Midway through her career in project management and human resources for a corporate employer in her native Mexico, Mercedes Ayarzagoitia decided to make a change and switch fields, becoming a college teacher.
That was just a few years ago. To her delight and that of her students, she was quickly able to take advantage of her natural teaching abilities and expert knowledge of her subjects. This summer, in a step forward in her own education, Ayarzagoitia, along with dozens of her colleagues, learned new teaching techniques and practised their English-language skills in a custom program offered at Georgian College’s Barrie Campus.
A total of 70 professors, most of whom focus on business-related subjects, spent three weeks studying in a specialized program created by Georgian for the government of Mexico. Topics included teaching techniques and approaches, presentation skills, software and learning how Canadian students interact with their teachers. The visitors represented 25 different Mexican educational institutions.
Paul Santos, Regional Manager with Georgian’s International Education and Development department, said participants have enjoyed meeting new Canadian colleagues and appreciated the opportunity to gain new insights into teaching.
The Mexican government, he said, sought such training to help meet the employment needs of Canadian companies such as Bombardier which are busy expanding their operations in Mexico. The government wants to make sure its educational system prepares the best candidates possible to meet the needs of international employers. Giving teachers the tools and cultural experience they need will go a long way to meeting that goal.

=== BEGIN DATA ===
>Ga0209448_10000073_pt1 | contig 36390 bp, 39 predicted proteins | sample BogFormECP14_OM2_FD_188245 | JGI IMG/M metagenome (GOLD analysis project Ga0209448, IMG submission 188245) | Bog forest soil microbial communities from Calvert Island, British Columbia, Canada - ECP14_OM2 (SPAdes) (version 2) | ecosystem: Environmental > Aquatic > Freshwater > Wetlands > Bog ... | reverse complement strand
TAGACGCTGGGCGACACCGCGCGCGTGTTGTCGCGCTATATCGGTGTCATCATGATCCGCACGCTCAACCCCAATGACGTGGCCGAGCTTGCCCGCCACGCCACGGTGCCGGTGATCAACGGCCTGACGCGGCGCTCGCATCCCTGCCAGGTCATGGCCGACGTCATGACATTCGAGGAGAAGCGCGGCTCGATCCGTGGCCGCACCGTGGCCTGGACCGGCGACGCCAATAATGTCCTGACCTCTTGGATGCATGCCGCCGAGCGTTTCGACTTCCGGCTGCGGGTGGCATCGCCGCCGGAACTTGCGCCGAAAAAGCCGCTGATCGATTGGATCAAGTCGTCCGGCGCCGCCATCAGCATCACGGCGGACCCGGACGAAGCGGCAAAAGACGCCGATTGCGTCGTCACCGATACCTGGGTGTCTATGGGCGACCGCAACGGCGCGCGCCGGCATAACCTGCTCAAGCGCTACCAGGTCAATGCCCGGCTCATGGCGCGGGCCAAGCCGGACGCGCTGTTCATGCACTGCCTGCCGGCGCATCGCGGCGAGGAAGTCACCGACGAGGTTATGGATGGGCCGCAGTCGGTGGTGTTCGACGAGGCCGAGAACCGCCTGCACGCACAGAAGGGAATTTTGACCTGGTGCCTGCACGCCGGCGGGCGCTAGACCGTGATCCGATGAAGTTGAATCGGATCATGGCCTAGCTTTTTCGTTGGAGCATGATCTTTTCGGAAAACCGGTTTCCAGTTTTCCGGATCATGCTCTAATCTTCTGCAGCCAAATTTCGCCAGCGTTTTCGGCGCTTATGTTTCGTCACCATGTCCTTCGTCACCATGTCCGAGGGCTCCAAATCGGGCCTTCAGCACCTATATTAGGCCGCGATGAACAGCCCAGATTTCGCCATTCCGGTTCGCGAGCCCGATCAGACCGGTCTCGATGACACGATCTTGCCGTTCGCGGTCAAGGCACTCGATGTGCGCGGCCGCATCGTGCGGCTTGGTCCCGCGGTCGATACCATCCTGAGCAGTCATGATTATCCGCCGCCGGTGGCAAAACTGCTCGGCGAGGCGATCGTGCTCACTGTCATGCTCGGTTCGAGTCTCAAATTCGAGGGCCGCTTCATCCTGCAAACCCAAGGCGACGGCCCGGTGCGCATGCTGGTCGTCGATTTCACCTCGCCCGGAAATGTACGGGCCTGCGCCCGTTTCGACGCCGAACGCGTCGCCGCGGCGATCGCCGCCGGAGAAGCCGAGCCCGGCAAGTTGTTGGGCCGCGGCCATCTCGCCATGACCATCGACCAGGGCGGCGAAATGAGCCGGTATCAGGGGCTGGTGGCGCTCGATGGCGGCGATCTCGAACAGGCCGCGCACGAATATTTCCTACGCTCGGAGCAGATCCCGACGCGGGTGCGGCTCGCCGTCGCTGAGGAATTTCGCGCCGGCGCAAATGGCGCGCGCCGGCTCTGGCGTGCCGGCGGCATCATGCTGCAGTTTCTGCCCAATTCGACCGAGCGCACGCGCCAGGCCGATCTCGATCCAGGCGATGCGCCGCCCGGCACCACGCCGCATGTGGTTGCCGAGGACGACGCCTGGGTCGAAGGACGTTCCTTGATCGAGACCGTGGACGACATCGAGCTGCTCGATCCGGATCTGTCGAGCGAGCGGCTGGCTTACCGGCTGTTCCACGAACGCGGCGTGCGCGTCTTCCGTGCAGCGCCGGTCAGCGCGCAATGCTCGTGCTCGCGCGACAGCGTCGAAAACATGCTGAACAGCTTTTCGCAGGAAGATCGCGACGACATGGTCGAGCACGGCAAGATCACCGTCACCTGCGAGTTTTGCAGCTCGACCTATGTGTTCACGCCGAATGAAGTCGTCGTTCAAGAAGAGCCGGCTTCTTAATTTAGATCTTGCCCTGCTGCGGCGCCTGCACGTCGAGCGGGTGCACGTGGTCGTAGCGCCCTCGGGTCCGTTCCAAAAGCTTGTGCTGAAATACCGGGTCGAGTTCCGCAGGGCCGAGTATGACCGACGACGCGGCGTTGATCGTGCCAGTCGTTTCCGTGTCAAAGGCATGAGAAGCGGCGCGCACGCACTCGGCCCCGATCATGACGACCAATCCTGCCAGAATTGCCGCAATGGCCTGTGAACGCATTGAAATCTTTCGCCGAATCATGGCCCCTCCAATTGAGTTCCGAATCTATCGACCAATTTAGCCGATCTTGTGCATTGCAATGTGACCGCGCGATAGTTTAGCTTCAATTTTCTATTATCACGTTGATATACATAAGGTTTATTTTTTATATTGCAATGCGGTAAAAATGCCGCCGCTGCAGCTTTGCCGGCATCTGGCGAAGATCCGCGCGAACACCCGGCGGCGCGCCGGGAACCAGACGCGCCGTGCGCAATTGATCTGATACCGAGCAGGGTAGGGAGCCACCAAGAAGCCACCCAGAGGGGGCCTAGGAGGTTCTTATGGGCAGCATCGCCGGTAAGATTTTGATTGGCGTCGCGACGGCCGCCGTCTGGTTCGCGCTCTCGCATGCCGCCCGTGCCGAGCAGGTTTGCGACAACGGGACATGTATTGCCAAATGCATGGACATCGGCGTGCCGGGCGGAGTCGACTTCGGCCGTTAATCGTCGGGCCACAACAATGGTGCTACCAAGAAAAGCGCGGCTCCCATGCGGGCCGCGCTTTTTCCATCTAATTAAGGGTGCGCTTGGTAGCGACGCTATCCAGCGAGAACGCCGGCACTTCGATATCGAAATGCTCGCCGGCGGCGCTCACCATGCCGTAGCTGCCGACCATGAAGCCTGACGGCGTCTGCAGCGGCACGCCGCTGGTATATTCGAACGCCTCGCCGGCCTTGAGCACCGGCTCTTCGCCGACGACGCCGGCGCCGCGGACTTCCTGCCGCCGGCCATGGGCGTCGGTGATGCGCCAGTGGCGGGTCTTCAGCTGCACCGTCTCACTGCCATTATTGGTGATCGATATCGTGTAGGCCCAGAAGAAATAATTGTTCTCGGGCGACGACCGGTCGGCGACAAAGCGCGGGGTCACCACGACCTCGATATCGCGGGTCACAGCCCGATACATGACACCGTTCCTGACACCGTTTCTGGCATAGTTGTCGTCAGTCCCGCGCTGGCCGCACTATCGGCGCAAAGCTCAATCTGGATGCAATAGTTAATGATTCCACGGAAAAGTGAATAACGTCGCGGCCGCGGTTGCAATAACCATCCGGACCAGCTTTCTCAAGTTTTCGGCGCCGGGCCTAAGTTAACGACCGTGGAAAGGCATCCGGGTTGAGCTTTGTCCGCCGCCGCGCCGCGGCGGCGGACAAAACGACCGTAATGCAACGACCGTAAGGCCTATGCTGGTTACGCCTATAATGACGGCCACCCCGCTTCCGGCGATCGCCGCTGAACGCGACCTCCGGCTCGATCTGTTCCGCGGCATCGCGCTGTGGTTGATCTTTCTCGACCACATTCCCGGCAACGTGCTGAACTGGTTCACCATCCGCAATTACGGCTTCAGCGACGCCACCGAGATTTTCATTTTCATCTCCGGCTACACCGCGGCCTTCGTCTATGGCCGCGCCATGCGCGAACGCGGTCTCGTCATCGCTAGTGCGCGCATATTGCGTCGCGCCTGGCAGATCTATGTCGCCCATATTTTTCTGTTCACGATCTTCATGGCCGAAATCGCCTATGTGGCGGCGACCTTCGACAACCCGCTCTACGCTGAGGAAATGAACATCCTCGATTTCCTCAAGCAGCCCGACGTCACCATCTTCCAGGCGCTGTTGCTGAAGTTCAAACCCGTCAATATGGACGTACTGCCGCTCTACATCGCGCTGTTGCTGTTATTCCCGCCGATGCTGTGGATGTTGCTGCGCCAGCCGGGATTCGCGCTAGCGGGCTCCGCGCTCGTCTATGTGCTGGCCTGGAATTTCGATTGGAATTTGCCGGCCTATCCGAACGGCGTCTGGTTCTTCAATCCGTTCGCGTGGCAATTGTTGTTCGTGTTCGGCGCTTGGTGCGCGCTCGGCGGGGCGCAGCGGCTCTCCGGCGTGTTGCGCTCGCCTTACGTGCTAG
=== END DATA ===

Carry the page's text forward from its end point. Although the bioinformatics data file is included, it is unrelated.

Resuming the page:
Visiting teachers lived, where possible, in homestay situations with Barrie families. Others stayed in the Barrie Campus residence.
Ayarzagoitia says that she has learned students are the same the world over – Canadians, like Mexicans, love their cellphones and laptops and find it easy to be distracted in class. She is glad to know that as a teacher she is not alone in battling for students’ attention in class. Learning how to integrate a variety of presentation techniques used in Canada will help, she said.
“Coming to this program also gives me a chance for some quiet time, and time for reflection and to think about my job,” she said. “Coming to Canada helps to open my mind to new ideas and experiences that I will take back to my students.”
RELATED: Georgian and the Mexican higher education system have agreed to collaborate on additional projects like this one.